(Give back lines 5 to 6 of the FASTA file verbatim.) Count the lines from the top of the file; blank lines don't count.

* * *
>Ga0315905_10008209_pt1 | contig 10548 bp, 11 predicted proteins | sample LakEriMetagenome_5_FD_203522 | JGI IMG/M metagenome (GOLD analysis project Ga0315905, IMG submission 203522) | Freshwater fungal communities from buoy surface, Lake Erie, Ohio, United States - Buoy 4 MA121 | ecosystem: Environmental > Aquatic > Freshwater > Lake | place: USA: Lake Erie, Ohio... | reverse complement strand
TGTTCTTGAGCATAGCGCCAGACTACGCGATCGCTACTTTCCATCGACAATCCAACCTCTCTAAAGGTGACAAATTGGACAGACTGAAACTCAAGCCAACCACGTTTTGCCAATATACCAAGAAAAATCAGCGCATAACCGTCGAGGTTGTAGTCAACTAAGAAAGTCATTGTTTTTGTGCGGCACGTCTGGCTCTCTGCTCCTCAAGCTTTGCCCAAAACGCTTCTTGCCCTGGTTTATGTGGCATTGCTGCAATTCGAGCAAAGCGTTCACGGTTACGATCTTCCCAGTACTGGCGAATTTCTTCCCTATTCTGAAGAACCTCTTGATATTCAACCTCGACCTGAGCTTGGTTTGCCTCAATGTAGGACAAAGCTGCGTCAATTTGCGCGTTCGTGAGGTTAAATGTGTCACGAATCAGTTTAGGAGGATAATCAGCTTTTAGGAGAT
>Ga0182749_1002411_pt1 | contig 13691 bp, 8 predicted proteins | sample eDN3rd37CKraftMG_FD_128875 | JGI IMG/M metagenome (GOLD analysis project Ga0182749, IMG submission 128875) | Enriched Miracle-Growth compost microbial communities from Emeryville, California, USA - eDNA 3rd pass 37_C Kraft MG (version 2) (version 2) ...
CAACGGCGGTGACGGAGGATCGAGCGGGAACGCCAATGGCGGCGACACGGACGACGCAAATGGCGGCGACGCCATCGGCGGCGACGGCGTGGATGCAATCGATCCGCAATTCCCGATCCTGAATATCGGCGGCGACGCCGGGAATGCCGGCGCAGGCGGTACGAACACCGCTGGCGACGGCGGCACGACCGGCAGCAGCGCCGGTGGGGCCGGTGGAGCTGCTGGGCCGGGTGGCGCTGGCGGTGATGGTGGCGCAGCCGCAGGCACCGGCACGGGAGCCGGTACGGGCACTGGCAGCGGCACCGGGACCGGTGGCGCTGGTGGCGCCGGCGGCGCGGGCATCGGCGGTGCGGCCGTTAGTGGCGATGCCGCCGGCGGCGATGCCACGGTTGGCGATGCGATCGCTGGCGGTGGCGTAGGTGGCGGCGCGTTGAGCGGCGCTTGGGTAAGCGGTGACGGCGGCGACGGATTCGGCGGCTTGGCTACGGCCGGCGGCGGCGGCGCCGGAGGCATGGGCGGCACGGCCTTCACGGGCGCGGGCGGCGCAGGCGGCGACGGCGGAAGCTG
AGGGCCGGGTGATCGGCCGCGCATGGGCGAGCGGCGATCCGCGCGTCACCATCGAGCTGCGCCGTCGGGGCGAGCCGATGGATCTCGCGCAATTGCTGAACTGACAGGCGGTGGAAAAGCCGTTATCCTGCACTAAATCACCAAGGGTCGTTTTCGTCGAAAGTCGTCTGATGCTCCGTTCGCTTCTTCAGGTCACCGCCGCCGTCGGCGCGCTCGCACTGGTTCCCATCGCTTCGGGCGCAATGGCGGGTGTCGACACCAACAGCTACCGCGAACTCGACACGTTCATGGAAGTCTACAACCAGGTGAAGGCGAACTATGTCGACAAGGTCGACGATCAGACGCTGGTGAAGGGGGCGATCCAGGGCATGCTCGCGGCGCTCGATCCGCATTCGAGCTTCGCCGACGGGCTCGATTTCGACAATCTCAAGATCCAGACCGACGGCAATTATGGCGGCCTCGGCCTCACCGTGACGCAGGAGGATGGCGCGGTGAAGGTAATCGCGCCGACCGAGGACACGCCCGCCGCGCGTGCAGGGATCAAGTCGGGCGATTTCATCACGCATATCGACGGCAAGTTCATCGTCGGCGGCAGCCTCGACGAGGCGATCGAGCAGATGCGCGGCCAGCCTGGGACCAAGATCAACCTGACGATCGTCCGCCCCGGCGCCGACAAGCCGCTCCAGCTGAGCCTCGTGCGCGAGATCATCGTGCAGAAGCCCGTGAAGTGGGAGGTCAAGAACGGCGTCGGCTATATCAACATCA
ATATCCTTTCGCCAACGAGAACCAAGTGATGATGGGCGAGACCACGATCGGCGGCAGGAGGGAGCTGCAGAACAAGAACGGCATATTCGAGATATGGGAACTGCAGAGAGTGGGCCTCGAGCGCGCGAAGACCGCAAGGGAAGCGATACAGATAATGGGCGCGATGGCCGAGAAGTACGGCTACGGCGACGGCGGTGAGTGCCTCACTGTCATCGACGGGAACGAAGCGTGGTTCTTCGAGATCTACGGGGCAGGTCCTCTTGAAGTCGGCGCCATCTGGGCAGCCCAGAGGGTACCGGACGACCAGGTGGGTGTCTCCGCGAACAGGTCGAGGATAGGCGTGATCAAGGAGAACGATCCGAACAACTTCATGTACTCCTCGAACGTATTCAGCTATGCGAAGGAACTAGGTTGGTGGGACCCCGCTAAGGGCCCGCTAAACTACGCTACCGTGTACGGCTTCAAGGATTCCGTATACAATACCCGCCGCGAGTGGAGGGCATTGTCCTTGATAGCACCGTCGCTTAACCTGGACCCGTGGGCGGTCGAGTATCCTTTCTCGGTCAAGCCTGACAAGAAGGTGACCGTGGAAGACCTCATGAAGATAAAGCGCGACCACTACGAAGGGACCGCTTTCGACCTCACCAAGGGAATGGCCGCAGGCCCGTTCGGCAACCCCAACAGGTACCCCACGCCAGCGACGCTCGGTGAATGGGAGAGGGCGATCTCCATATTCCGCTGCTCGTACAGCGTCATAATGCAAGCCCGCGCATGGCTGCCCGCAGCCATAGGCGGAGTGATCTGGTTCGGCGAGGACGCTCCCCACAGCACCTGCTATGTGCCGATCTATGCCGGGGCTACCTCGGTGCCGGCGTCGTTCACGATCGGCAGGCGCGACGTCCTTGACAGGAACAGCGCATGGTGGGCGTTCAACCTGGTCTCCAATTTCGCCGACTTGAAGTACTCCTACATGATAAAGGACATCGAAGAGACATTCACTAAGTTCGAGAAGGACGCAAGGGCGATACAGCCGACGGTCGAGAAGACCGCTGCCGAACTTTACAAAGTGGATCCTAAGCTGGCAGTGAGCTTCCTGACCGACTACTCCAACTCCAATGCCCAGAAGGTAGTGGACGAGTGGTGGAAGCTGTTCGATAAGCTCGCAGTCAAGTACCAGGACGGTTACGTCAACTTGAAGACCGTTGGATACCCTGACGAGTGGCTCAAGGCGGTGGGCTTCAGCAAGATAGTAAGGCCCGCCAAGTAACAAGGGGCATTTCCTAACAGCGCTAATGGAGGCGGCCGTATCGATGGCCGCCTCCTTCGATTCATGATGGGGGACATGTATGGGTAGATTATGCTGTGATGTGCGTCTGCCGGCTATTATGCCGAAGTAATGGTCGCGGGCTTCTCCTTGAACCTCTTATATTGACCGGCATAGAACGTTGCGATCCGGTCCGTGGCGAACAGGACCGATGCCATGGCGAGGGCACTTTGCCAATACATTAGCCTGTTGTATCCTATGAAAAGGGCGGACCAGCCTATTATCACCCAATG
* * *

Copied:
AGGGCCGGGTGATCGGCCGCGCATGGGCGAGCGGCGATCCGCGCGTCACCATCGAGCTGCGCCGTCGGGGCGAGCCGATGGATCTCGCGCAATTGCTGAACTGACAGGCGGTGGAAAAGCCGTTATCCTGCACTAAATCACCAAGGGTCGTTTTCGTCGAAAGTCGTCTGATGCTCCGTTCGCTTCTTCAGGTCACCGCCGCCGTCGGCGCGCTCGCACTGGTTCCCATCGCTTCGGGCGCAATGGCGGGTGTCGACACCAACAGCTACCGCGAACTCGACACGTTCATGGAAGTCTACAACCAGGTGAAGGCGAACTATGTCGACAAGGTCGACGATCAGACGCTGGTGAAGGGGGCGATCCAGGGCATGCTCGCGGCGCTCGATCCGCATTCGAGCTTCGCCGACGGGCTCGATTTCGACAATCTCAAGATCCAGACCGACGGCAATTATGGCGGCCTCGGCCTCACCGTGACGCAGGAGGATGGCGCGGTGAAGGTAATCGCGCCGACCGAGGACACGCCCGCCGCGCGTGCAGGGATCAAGTCGGGCGATTTCATCACGCATATCGACGGCAAGTTCATCGTCGGCGGCAGCCTCGACGAGGCGATCGAGCAGATGCGCGGCCAGCCTGGGACCAAGATCAACCTGACGATCGTCCGCCCCGGCGCCGACAAGCCGCTCCAGCTGAGCCTCGTGCGCGAGATCATCGTGCAGAAGCCCGTGAAGTGGGAGGTCAAGAACGGCGTCGGCTATATCAACATCA
ATATCCTTTCGCCAACGAGAACCAAGTGATGATGGGCGAGACCACGATCGGCGGCAGGAGGGAGCTGCAGAACAAGAACGGCATATTCGAGATATGGGAACTGCAGAGAGTGGGCCTCGAGCGCGCGAAGACCGCAAGGGAAGCGATACAGATAATGGGCGCGATGGCCGAGAAGTACGGCTACGGCGACGGCGGTGAGTGCCTCACTGTCATCGACGGGAACGAAGCGTGGTTCTTCGAGATCTACGGGGCAGGTCCTCTTGAAGTCGGCGCCATCTGGGCAGCCCAGAGGGTACCGGACGACCAGGTGGGTGTCTCCGCGAACAGGTCGAGGATAGGCGTGATCAAGGAGAACGATCCGAACAACTTCATGTACTCCTCGAACGTATTCAGCTATGCGAAGGAACTAGGTTGGTGGGACCCCGCTAAGGGCCCGCTAAACTACGCTACCGTGTACGGCTTCAAGGATTCCGTATACAATACCCGCCGCGAGTGGAGGGCATTGTCCTTGATAGCACCGTCGCTTAACCTGGACCCGTGGGCGGTCGAGTATCCTTTCTCGGTCAAGCCTGACAAGAAGGTGACCGTGGAAGACCTCATGAAGATAAAGCGCGACCACTACGAAGGGACCGCTTTCGACCTCACCAAGGGAATGGCCGCAGGCCCGTTCGGCAACCCCAACAGGTACCCCACGCCAGCGACGCTCGGTGAATGGGAGAGGGCGATCTCCATATTCCGCTGCTCGTACAGCGTCATAATGCAAGCCCGCGCATGGCTGCCCGCAGCCATAGGCGGAGTGATCTGGTTCGGCGAGGACGCTCCCCACAGCACCTGCTATGTGCCGATCTATGCCGGGGCTACCTCGGTGCCGGCGTCGTTCACGATCGGCAGGCGCGACGTCCTTGACAGGAACAGCGCATGGTGGGCGTTCAACCTGGTCTCCAATTTCGCCGACTTGAAGTACTCCTACATGATAAAGGACATCGAAGAGACATTCACTAAGTTCGAGAAGGACGCAAGGGCGATACAGCCGACGGTCGAGAAGACCGCTGCCGAACTTTACAAAGTGGATCCTAAGCTGGCAGTGAGCTTCCTGACCGACTACTCCAACTCCAATGCCCAGAAGGTAGTGGACGAGTGGTGGAAGCTGTTCGATAAGCTCGCAGTCAAGTACCAGGACGGTTACGTCAACTTGAAGACCGTTGGATACCCTGACGAGTGGCTCAAGGCGGTGGGCTTCAGCAAGATAGTAAGGCCCGCCAAGTAACAAGGGGCATTTCCTAACAGCGCTAATGGAGGCGGCCGTATCGATGGCCGCCTCCTTCGATTCATGATGGGGGACATGTATGGGTAGATTATGCTGTGATGTGCGTCTGCCGGCTATTATGCCGAAGTAATGGTCGCGGGCTTCTCCTTGAACCTCTTATATTGACCGGCATAGAACGTTGCGATCCGGTCCGTGGCGAACAGGACCGATGCCATGGCGAGGGCACTTTGCCAATACATTAGCCTGTTGTATCCTATGAAAAGGGCGGACCAGCCTATTATCACCCAATG